Waspi women: could they get £10,000 compensation under new bill?

Many women born in the 1950s got a raw deal due to the rising state pension age. The “Waspi” campaign group has been lobbying for compensation for years - we outline the journey so far, and whether they might finally receive some money.

Waspi women protesting outside parliament in March 2023
Waspi women protesting outside parliament in March 2023
(Image credit: Getty Images)

UPDATE: See the latest on this story on ombudsman's finding calling for compensation -  Waspi women: ombudsman calls for £10.5bn compensation package after it finds DWP guilty of maladministration

It’s been nine years since the Women Against State Pension Age Inequality (Waspi) campaign group was set up to protest against the way changes to the state pension age were made. 

From 2010 to 2018, the pension age for women gradually increased from 60 to 68, bringing it in line with men’s state pension age.

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But the women affected by this - mainly those born in the 1950s - say the changes were implemented with little notice, leaving many in financial turmoil.

Waspi has repeatedly lobbied ministers, held protests, and even launched a judicial review over an ombudsman’s investigation into the way women were told about when they would receive their state pension. However, they have so far received no compensation.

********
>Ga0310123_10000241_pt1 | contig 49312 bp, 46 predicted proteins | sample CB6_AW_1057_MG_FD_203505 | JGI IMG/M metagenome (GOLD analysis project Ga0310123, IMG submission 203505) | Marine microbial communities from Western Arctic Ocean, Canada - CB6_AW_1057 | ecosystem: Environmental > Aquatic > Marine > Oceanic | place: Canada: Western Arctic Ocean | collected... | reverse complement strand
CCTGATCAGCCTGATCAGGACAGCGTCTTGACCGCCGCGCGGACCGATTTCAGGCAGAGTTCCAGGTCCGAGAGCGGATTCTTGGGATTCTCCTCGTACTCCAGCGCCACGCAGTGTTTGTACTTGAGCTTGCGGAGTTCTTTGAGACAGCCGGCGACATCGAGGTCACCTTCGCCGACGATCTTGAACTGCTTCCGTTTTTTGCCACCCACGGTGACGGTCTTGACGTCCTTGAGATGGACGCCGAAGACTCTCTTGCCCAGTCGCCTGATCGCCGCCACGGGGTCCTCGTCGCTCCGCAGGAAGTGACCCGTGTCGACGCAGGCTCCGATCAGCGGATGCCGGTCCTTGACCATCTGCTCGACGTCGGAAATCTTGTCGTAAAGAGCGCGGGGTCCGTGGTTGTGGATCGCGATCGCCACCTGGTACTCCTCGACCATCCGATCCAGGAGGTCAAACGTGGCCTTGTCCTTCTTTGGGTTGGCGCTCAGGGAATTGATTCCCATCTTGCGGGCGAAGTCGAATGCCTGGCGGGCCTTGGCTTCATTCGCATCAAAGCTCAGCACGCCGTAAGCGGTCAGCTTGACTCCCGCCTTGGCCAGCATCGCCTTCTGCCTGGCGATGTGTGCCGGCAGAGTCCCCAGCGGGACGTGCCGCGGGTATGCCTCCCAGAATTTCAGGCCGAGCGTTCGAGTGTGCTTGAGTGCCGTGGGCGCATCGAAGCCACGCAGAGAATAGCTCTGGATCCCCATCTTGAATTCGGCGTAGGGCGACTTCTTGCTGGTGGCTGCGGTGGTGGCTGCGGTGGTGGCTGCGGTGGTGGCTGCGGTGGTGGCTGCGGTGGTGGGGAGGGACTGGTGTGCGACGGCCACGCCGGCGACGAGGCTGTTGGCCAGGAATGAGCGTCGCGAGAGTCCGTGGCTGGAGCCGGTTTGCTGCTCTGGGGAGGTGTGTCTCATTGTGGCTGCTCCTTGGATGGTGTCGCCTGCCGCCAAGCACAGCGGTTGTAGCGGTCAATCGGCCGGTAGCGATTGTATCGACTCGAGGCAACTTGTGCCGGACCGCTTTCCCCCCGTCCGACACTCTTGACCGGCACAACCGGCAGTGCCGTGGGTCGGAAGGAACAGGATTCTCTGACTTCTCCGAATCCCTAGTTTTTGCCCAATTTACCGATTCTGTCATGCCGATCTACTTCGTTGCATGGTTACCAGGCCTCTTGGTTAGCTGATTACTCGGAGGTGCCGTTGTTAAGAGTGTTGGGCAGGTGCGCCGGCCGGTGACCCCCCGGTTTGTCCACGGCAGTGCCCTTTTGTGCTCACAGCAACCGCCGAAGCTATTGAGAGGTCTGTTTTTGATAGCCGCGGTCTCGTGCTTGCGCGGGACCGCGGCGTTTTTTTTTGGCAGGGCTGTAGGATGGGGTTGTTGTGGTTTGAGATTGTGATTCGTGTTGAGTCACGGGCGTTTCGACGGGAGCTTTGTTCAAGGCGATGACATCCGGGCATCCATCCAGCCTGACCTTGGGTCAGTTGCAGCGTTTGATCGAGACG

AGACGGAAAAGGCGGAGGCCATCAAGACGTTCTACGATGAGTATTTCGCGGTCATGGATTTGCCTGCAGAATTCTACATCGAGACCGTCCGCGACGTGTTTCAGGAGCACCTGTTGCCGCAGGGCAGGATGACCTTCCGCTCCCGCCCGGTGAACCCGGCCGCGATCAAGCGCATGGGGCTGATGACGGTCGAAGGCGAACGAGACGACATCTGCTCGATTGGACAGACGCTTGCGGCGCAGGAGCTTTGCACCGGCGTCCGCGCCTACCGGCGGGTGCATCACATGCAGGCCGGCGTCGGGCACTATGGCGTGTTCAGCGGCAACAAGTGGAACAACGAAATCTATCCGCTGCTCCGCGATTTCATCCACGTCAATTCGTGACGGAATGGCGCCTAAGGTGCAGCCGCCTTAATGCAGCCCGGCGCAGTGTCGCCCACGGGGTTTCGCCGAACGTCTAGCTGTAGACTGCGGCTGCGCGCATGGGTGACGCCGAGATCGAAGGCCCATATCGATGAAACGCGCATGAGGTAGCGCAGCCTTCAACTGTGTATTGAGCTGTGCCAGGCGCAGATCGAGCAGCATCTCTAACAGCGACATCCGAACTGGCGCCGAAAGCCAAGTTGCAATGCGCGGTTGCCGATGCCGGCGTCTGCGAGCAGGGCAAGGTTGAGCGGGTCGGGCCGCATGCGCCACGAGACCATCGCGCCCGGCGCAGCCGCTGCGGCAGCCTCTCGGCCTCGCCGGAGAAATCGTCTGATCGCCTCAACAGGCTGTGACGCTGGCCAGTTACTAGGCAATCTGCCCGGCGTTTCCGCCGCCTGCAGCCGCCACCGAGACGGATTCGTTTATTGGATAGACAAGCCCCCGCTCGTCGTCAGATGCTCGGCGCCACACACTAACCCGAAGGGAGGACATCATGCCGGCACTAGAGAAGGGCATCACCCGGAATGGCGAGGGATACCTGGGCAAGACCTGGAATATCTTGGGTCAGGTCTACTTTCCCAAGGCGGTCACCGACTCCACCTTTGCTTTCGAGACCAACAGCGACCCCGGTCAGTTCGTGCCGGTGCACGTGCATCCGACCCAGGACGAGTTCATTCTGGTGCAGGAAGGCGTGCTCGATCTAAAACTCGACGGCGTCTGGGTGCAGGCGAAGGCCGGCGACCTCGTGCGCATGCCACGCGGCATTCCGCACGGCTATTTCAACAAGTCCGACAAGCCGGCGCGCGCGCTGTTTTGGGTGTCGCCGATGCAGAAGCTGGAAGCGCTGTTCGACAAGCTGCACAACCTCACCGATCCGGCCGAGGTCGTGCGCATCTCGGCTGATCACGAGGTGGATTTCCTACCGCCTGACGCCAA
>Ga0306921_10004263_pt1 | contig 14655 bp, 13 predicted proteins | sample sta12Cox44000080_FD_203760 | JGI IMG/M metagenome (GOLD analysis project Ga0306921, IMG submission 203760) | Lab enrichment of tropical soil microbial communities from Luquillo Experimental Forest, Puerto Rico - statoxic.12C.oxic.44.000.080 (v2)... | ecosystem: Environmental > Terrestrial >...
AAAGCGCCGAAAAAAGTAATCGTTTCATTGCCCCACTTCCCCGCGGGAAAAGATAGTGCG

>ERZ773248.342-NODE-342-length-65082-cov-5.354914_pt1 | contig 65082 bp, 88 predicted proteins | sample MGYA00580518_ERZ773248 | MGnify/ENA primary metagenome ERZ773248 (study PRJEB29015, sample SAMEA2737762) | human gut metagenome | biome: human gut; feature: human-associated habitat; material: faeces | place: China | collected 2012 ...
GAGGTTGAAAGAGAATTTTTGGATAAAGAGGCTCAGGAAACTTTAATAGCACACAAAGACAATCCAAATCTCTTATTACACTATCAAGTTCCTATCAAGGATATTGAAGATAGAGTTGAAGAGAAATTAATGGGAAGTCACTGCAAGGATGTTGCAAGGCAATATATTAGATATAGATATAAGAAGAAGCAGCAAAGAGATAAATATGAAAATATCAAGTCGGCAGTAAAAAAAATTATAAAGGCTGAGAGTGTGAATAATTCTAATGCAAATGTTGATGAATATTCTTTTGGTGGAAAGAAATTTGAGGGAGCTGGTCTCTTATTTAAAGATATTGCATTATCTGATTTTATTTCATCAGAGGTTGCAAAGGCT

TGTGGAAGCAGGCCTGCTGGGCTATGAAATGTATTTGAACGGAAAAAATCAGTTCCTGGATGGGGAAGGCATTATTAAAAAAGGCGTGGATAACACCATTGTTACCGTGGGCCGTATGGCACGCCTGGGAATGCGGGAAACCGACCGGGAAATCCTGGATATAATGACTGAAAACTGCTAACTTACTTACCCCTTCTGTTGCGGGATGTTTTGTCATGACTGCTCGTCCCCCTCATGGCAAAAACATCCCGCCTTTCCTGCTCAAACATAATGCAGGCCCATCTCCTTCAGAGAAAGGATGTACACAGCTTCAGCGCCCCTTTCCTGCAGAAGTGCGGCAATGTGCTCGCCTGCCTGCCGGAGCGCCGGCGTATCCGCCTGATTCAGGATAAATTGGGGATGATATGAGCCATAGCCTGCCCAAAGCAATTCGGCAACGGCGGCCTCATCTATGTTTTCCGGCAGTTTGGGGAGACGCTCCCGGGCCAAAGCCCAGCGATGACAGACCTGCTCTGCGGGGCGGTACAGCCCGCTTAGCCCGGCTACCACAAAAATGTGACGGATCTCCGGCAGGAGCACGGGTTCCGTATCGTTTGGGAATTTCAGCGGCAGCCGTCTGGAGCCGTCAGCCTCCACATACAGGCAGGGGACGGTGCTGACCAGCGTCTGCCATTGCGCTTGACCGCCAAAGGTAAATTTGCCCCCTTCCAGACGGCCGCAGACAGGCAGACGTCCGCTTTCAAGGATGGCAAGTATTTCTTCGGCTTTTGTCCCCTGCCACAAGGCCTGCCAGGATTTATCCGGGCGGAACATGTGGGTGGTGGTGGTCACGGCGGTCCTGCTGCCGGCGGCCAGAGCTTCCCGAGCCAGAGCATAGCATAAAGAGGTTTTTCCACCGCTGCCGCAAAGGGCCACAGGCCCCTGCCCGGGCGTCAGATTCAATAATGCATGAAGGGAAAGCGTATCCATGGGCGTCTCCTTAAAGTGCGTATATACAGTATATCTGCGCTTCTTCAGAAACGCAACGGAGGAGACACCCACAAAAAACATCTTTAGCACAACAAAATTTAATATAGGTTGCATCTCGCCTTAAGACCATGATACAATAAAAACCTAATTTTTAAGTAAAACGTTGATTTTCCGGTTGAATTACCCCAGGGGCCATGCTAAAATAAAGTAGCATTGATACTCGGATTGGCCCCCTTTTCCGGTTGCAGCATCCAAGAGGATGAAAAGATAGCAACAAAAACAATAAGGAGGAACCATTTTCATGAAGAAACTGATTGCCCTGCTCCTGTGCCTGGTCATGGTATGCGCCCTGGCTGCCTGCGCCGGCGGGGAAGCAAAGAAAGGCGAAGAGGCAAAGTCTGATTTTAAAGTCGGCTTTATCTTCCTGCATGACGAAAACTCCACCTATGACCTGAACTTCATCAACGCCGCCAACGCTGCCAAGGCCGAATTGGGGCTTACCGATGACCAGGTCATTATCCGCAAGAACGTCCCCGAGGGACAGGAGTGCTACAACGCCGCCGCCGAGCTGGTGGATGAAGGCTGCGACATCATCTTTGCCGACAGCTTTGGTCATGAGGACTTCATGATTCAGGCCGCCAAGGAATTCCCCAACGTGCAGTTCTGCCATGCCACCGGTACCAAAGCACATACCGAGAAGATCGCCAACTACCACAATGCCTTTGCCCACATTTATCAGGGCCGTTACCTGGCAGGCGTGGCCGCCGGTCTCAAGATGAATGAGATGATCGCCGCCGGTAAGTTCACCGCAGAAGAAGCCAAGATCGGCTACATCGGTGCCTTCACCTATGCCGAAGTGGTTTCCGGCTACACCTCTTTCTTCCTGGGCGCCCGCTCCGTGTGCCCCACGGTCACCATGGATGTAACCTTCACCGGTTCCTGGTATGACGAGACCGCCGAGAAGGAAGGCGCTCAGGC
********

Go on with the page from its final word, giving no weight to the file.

The campaign group claims the “injustice” potentially affects 3.6 million women, and that since 2015, 269,329 Waspi women have died. 

But could we see some progress this year? Earlier this month an MP put forward a bill calling for a compensation scheme with payouts of at least £10,000 for affected women. Will the bill get any traction in parliament? And when will the ombudsman publish a final report and make recommendations about redress? Could anything actually happen in a General Election year?

We outline the Waspi journey so far - and what could happen next.

The Waspi campaign 

Until 2010, women could claim their state pension from age 60, and men from 65.

The government announced that women's state pension age would be increased to match men's, and would therefore raise their age from 60 to 65 in stages, between April 2010 and 2020.

It then sped up those changes, so that by December 2018 the age at which you could first claim your state pension was 65 for men and women. By October 2020 it was 66.

As well as the changes happening quickly, Waspi says the Department for Work and Pensions (DWP) failed to communicate them properly, so some women were completely in the dark.